The majority of Americans do in fact support the assault weapons ban and it's no surprise. The media is heavily biased against the nature of guns and injects fear into their reports. Most people don't know the issues very well and tend to wrongly believe that more restrictions on guns mean either less guns on the streets or more control on gun use. The latter is only true for law-abiding good guys, meaning the proportion of gun ownership skews to the side of the felons whenever restrictions are put in place.

Example: One of the killers used a Tec-9 when he shot up Columbine High School in 1999 even though the weapon was banned. When bans are in effect, law-abiding citizens are at a disadvantage because felons don't follow laws. Anti-gun supporters often use Columbine to state their case, but fail to recognize that bans and restrictions have no effect on the number of weapons available and introduced to society. They are already here, and with two guns available for every American in this country, they're not going anywhere anytime soon.

The 19 types of assault weapons that were banned had been chosen for the blacklist based on no concrete evidence whatsoever. Before the law was signed by President Clinton in 1994, crimes that had been committed with those 19 guns made up a whopping 2% of all reported gun crimes.

The guns to be banned were chosen because of specific modifications that somehow made them more dangerous than their legal counterparts, such devices that allowed for bayonets and grenade launchers. Please e-mail me immediately if you can remember the last time you heard or read about a crime that was committed with a bayonet or grenade launcher.
While some gun manufacturers managed to find ways around the law, and the gun lobby, spearheaded by the National Rifle Association and its congressional allies, repeatedly tried to repeal the law, the ban remained intact and according to a number of studies proved to successfully remove a rash of deadly weapons from the streets. Now, however, unless Congress acts immediately, the ten-year sunset clause written into the law will kick in and the ban on these assault weapons will automatically expire.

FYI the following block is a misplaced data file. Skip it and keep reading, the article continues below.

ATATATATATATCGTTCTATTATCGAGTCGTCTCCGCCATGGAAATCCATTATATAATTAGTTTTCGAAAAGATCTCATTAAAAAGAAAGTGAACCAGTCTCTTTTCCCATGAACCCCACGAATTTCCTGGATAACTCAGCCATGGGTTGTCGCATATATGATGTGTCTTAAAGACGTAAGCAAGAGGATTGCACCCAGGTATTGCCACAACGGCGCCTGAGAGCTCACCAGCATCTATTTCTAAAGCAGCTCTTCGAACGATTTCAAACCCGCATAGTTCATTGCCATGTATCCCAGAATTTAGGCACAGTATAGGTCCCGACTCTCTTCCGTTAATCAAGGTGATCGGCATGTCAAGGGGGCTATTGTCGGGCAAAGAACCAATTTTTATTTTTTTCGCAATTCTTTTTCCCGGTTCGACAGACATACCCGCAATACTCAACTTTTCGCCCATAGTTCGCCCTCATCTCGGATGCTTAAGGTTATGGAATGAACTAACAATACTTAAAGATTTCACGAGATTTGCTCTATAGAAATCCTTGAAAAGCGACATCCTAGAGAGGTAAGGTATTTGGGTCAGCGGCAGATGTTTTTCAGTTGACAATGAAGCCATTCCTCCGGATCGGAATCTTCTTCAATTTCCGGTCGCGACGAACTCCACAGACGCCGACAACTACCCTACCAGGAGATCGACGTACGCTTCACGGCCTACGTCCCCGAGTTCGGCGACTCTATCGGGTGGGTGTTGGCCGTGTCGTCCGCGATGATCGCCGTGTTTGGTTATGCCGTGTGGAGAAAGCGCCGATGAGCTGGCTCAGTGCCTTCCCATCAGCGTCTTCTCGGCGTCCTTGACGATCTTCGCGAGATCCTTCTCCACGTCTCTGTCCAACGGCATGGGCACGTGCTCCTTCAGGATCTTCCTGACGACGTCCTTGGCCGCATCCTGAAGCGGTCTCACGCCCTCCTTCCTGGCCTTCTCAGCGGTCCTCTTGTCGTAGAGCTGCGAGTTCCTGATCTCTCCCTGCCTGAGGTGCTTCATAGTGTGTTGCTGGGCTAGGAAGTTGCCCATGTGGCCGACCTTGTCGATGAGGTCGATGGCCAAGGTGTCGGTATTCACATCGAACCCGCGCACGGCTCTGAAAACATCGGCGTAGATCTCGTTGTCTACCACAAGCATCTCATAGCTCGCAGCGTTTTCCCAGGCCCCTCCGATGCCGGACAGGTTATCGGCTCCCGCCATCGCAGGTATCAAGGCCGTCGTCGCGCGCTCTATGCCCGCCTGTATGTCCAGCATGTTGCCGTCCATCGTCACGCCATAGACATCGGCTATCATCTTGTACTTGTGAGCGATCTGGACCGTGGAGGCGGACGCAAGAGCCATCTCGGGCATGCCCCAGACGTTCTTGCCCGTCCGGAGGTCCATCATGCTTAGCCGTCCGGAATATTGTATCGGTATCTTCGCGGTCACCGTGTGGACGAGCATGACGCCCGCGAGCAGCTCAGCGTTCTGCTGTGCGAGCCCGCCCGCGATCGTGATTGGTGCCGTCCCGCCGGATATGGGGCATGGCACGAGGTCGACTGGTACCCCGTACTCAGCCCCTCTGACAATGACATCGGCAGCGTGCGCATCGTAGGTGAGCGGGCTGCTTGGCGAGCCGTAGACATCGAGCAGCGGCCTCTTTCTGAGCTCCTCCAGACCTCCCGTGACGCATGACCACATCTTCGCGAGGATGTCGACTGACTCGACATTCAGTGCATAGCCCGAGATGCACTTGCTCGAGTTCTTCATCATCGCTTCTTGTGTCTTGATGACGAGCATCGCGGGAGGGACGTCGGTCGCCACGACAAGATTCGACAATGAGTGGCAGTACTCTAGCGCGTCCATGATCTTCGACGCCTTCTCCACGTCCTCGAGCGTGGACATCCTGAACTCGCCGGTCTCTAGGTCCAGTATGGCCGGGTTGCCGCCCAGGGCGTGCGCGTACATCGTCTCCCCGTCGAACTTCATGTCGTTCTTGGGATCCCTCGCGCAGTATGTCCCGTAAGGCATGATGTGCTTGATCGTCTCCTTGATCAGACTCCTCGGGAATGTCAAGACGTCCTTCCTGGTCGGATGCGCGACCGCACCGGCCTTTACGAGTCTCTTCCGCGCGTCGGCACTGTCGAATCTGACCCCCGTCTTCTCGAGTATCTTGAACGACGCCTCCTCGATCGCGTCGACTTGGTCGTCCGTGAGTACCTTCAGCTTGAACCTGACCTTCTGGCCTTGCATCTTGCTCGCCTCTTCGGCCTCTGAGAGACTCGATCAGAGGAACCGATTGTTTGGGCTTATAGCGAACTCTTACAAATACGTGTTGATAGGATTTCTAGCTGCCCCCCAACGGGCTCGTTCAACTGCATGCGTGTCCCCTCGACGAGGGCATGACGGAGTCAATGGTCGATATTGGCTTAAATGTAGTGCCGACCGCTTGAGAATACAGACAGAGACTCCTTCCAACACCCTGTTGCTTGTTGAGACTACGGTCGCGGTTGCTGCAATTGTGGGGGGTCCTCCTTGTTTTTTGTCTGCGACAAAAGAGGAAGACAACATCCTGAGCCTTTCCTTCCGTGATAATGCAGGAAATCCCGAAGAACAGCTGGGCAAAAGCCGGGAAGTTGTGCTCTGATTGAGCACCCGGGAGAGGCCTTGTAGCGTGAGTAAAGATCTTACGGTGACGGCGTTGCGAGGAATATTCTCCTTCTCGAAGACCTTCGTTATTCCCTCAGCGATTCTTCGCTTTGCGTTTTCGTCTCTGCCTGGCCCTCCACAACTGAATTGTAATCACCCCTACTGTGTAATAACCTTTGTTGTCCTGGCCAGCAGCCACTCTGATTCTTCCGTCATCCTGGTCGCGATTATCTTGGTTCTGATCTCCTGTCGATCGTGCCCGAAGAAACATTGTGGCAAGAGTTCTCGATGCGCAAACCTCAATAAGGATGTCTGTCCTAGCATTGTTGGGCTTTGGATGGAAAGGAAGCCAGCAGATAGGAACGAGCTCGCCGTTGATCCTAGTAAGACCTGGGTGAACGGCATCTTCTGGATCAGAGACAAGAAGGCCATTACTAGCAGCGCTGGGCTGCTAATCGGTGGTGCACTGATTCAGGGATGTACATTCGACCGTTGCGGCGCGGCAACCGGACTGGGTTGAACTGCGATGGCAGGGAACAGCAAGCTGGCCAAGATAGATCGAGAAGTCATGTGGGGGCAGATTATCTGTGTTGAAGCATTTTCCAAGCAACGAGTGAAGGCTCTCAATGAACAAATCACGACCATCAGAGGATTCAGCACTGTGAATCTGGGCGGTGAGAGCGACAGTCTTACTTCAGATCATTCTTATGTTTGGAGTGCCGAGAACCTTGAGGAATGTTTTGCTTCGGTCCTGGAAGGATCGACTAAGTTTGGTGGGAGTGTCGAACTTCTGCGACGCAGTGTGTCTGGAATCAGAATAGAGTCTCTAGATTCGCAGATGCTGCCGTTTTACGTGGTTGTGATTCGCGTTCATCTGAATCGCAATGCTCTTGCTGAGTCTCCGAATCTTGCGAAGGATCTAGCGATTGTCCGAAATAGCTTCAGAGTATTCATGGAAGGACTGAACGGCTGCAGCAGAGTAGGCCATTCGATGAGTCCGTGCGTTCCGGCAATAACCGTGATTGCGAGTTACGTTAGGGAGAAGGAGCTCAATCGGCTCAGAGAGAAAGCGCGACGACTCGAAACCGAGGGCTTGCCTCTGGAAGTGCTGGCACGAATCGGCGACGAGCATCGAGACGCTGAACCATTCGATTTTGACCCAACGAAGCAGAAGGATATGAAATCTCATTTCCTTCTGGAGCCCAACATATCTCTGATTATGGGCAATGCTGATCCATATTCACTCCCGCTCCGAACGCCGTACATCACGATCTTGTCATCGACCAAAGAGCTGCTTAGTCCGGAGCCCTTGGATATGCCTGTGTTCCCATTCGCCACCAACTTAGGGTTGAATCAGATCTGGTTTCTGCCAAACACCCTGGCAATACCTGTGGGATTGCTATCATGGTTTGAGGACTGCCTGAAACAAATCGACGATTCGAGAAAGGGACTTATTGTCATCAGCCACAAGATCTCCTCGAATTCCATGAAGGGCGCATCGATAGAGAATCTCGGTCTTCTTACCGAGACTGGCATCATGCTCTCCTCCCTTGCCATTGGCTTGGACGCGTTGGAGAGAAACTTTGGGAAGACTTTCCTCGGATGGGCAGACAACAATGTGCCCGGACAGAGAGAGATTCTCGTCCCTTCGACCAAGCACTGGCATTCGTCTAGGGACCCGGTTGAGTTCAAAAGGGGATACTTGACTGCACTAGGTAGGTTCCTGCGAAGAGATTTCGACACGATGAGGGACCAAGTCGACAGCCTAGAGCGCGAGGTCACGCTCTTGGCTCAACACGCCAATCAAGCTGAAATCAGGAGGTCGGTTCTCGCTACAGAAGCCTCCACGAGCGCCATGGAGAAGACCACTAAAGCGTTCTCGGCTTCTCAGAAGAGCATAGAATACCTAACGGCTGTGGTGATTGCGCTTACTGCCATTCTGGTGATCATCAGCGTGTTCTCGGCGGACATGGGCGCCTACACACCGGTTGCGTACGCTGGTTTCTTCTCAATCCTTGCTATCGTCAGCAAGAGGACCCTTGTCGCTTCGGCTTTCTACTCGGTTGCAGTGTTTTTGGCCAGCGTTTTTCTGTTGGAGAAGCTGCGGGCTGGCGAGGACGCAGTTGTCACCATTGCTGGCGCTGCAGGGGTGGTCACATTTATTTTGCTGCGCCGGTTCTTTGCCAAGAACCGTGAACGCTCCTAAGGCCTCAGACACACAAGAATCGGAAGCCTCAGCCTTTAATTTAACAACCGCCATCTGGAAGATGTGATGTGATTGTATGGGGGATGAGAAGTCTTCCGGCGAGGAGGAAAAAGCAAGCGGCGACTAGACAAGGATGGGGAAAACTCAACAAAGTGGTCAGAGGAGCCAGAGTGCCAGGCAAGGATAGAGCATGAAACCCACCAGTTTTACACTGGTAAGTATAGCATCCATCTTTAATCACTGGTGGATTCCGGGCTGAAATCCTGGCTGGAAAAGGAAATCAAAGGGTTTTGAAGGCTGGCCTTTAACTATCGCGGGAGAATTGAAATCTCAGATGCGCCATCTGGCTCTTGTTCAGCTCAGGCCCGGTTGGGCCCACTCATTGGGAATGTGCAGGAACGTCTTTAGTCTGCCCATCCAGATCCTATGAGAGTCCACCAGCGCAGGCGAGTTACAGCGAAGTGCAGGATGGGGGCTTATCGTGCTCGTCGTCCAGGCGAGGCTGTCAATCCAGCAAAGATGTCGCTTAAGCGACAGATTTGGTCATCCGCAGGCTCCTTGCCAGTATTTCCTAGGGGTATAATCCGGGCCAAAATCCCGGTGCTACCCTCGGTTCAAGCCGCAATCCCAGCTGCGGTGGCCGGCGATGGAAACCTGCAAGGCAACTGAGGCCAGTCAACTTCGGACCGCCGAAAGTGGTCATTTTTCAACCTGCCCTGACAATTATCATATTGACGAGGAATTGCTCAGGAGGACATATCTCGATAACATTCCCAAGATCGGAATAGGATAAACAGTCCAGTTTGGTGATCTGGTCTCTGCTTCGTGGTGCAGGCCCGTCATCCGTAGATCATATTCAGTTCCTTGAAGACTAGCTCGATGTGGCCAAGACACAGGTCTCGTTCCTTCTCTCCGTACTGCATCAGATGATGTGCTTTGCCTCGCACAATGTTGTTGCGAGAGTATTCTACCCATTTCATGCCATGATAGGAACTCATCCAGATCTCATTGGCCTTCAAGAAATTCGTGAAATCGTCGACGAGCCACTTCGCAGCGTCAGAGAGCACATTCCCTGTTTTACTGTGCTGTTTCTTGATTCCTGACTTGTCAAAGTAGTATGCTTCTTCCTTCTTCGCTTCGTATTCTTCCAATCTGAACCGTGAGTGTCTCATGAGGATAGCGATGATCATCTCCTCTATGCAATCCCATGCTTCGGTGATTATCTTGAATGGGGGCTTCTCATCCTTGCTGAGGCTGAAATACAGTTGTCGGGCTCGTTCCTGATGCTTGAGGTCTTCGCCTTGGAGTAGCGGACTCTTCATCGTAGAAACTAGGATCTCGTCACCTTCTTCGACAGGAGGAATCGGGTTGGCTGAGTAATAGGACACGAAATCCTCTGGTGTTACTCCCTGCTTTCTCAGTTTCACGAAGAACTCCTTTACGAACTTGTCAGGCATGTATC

What studies? Whatever rash Mr. Berkowitz is talking about never made it to Columbine.
In the 2000 campaign, President Bush indicated he supported the assault weapons ban, but he has done little to press the issue in Congress. A recent USA Today editorial summed up the administration’s position: “In spite of a drop in gun deaths since the ban was enacted and despite new fears of terrorism, Bush and Republican leaders in Congress seem more concerned about courting favor with the powerful gun lobby than allowing weapons of mass mayhem back on the nation's streets.”

Bush never supported the assault weapons ban, he was just trying to go along with popular opinion. Knowing the bill would never pass his desk he was able to say he supported it. Yes, gun deaths have dropped since the ban was enacted but in reality crime is at a 30-year low that started 20 years before the ban started. Unbiased experts in the field of criminology unanimously agree that the decline in gun deaths was not a result of the gun ban.
By Tuesday, September 14, gun manufacturers selling military-style firearms will be marketing them again: “The gun industry is champing at the bit for the ban to expire," Susan Peschin, firearms project director at the Consumer Federation of America, a nonprofit association of 300 consumer groups, recently told the Associated Press.